LUSAIL, Qatar — By the fourth goal, even Cristiano Ronaldo, standing and clapping in front of the Portugal bench, could not complain. After the fifth, he only offered a wry smile. Portugal was in the quarterfinals of the World Cup, and for a day even he knew that was a story bigger than Cristiano Ronaldo.
Ronaldo does not step out of the spotlight easily. Thirty-seven years old and newly unemployed, he has desperately wanted to make his mark at what is almost certainly his final World Cup. His performances in the group stage, though, had not matched his substantial legend, and so on Tuesday night his coach, Fernando Santos, somewhat ruthlessly turned the page.
Ronaldo was dropped from Portugal’s lineup for its game against Switzerland. Gonçalo Ramos, a 21-year-old striker from the Portuguese team Benfica, got the nod instead, earning his first start for Portugal and the unenviable job of replacing the most prolific scorer in his country’s history. In a little more than an hour, Ramos achieved an even more remarkable feat: He made an entire nation, and an entire World Cup, wonder why he hadn’t been starting over Ronaldo all along.
“Not in my biggest dreams,” Ramos said, “did I think about starting in the knockout phase.”
Imposing himself with a veteran’s cool and a gunslinger’s goal celebration, Ramos scored a 67-minute hat trick to power Portugal to a 6-1 victory over Switzerland, and to a date with Morocco in the quarterfinals on Saturday.
The first goal was probably the best of the bunch: a quick turn in the penalty area and a shot fired so hard and so fast that it was past goalkeeper Yann Sommer before he could get his hands in its way. Or maybe he just thought better of it.
Ronaldo was off like a shot when the ball hit the roof of the net, sprinting off the bench and toward the corner flag, smiling wide, disappearing into a pile of teammates and substitutes.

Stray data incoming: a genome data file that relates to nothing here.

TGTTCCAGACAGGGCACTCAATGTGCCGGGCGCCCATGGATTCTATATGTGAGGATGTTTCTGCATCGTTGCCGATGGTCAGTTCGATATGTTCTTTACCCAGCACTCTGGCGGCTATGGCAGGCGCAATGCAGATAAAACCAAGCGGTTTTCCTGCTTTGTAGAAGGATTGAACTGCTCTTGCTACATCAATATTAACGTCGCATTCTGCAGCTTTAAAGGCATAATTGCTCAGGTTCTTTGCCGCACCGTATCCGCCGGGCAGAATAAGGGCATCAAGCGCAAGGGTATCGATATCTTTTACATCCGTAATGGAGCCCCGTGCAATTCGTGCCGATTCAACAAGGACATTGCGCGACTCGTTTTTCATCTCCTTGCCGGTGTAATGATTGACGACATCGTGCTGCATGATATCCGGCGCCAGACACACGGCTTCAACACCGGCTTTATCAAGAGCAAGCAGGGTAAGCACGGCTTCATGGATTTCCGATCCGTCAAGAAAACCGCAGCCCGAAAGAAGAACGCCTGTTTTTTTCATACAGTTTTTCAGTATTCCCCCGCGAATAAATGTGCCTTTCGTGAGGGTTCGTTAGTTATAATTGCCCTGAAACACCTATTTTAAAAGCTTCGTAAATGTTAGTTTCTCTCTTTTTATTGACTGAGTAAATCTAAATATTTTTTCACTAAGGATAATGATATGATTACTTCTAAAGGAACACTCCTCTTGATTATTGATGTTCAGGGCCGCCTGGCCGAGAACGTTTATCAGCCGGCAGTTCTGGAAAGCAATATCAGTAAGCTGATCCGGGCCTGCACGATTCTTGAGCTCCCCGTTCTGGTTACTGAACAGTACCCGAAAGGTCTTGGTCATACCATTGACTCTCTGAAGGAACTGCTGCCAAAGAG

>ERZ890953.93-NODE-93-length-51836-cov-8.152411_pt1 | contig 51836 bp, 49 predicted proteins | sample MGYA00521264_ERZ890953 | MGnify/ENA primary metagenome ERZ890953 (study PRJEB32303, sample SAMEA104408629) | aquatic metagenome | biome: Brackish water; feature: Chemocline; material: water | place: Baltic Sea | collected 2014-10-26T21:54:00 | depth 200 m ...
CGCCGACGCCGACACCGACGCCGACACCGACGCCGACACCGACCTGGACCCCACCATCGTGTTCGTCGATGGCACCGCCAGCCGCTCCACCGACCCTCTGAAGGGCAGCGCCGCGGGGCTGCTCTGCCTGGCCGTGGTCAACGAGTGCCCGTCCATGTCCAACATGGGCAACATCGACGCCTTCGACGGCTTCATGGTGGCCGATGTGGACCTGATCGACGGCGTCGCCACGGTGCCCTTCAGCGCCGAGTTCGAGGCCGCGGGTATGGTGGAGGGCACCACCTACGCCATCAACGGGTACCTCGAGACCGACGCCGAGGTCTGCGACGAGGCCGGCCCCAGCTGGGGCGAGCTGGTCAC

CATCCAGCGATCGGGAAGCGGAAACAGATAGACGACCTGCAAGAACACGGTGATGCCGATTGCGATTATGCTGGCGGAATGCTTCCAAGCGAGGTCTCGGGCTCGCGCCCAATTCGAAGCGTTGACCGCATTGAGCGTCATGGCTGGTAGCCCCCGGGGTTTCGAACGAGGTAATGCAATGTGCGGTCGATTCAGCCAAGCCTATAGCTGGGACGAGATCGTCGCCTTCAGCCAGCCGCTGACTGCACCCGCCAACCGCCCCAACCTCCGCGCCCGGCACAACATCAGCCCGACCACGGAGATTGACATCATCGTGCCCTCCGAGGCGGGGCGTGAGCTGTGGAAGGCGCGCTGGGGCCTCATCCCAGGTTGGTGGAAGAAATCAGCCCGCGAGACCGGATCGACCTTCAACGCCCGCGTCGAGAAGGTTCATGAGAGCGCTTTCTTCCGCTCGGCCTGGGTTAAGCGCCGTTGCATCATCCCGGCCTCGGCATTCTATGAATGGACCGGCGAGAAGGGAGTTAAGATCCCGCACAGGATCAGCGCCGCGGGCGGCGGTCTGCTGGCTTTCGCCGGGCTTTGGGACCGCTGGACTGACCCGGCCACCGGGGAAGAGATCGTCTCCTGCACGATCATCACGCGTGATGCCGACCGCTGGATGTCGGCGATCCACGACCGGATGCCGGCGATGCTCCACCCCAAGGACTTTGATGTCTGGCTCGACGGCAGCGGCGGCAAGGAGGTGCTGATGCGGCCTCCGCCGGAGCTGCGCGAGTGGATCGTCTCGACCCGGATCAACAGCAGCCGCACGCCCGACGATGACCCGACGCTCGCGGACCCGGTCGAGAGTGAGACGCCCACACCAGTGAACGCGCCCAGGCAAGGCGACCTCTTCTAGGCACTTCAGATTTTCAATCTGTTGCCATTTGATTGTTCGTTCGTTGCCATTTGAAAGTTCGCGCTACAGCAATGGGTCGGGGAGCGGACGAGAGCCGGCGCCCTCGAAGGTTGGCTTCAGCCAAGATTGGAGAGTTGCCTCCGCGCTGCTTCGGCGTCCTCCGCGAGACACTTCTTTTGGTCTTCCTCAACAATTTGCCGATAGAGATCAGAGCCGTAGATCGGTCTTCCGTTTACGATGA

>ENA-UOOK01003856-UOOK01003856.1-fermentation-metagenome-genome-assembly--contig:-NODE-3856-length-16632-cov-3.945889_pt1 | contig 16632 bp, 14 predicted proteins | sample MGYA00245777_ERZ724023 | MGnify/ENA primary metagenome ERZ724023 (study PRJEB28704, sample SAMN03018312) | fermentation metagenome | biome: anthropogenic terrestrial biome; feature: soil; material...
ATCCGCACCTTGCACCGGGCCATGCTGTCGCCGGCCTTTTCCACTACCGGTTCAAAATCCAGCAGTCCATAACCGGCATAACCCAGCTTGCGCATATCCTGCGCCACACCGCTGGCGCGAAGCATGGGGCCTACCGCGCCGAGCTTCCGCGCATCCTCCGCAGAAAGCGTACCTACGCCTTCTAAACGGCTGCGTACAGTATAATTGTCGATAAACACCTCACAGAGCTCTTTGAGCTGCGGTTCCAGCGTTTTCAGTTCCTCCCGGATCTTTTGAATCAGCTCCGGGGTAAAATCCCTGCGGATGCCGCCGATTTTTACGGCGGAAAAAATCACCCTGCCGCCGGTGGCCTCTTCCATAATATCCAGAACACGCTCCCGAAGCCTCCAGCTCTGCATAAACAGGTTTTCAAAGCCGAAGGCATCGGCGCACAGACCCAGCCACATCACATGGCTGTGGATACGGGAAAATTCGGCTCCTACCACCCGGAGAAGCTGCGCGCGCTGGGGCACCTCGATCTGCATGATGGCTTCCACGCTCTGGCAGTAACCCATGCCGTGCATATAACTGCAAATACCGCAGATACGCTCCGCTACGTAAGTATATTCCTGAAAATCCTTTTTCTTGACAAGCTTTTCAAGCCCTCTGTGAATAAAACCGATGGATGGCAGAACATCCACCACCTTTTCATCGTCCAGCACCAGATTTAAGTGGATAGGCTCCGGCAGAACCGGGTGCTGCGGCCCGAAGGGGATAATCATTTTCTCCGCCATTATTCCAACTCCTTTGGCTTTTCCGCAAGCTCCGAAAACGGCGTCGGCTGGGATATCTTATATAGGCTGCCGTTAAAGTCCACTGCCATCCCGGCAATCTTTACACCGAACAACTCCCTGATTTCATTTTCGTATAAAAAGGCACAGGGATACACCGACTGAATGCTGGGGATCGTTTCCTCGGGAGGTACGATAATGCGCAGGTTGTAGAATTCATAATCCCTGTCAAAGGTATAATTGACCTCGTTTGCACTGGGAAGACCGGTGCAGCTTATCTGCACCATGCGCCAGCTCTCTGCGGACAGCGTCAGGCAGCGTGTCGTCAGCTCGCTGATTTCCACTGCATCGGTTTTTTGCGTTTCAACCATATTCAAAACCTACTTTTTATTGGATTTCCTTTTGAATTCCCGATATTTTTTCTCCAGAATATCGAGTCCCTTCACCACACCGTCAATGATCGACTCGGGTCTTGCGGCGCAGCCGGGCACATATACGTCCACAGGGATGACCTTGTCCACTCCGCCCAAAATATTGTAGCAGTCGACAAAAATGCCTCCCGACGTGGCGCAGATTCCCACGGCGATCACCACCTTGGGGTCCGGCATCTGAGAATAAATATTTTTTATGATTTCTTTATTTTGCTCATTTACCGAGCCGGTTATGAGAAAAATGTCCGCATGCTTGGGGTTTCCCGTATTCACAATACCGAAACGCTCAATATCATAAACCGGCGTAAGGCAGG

Ronaldo had not wanted it to go like this, clearly. He had strolled through the pregame warm-up, doing little to disguise his disappointment in his benching and even less to get loose for the game. But the goal seemed to change something in him, and he couldn’t hide it.
He celebrated again when Pepe doubled Portugal’s lead later in the first half, running again to join his teammates in a group hug, and then stood and clapped politely when Ramos’s second came six minutes after halftime, a one-time finish that turned in a low centering pass from Rúben Dias. Ramos’s third arrived about 15 minutes later, placed on a tee for him on a dead run by João Felix.
Raphaël Guerreiro and Rafael Leão added to Portugal’s goal haul as Switzerland’s defense and its World Cup campaign were left in tatters. But there will be little talk beyond what Ramos did, and what Ronaldo did not.
A large portion of the crowd had turned up expecting to see him, after all. So as the clock ticked past the hour mark and Switzerland valiantly scrambled in a goal to cut the deficit to 4-1, the fans called for Portugal’s victory cigar. “Ro-nall-do! Ro-nall-do!” they chanted over and over.
Santos, annoyed at the lost shutout and the lax defending that had allowed it, tuned it out as he prowled the grass in front of the dugout. He shouted. He pointed. He scowled. He did not, however, summon Ronaldo.
When Ramos got his third goal, though — Portugal’s fifth — the old coach gave in to the crowd and the sentiment and the story line. Ronaldo was told to get his jersey on, to get ready. With a thin smile, he strode forward, accepted the captain’s armband from Pepe, stepped across the touch line and bathed in the delayed adoration.
He then nearly gave the fans what they wanted, finding the net on a breakaway 10 minutes after coming on. But he had been yards offside at the start of his run, and the goal was correctly scrubbed away. A second chance three minutes later momentarily lifted the fans off their seats again, but this time Ronaldo failed to put it away, and he was offside again anyway.
It hardly mattered at that point. When the whistle blew he shook some hands and offered a few waves and made a beeline for the tunnel, not even breaking stride when he passed Santos, his coach. There was nothing to say anyway, really.
Asked afterward if he was happy, he replied with a smile, “Of course, of course — Portugal won.”
Santos said later that there was no issue inside the team, or with his star player. “I have a close relationship with him,” he said. “I always have.” They have known each other since Ronaldo was 19, he pointed out, and they never “misinterpret” each other.
“I have three players I fully trust,” he said of the forwards Ronaldo, Ramos and André Silva, “and for each match I will use whatever I believe is the best.”
He didn’t really have to explain any of his decisions on Tuesday. The job was done. Ramos had scored three times. Portugal had won. It now has at least one more game to play, and maybe another, and then another after that. Portugal may even play them with its most famous striker on the bench, and with its most productive one on the field.
And no one, not even Ronaldo, can complain about that.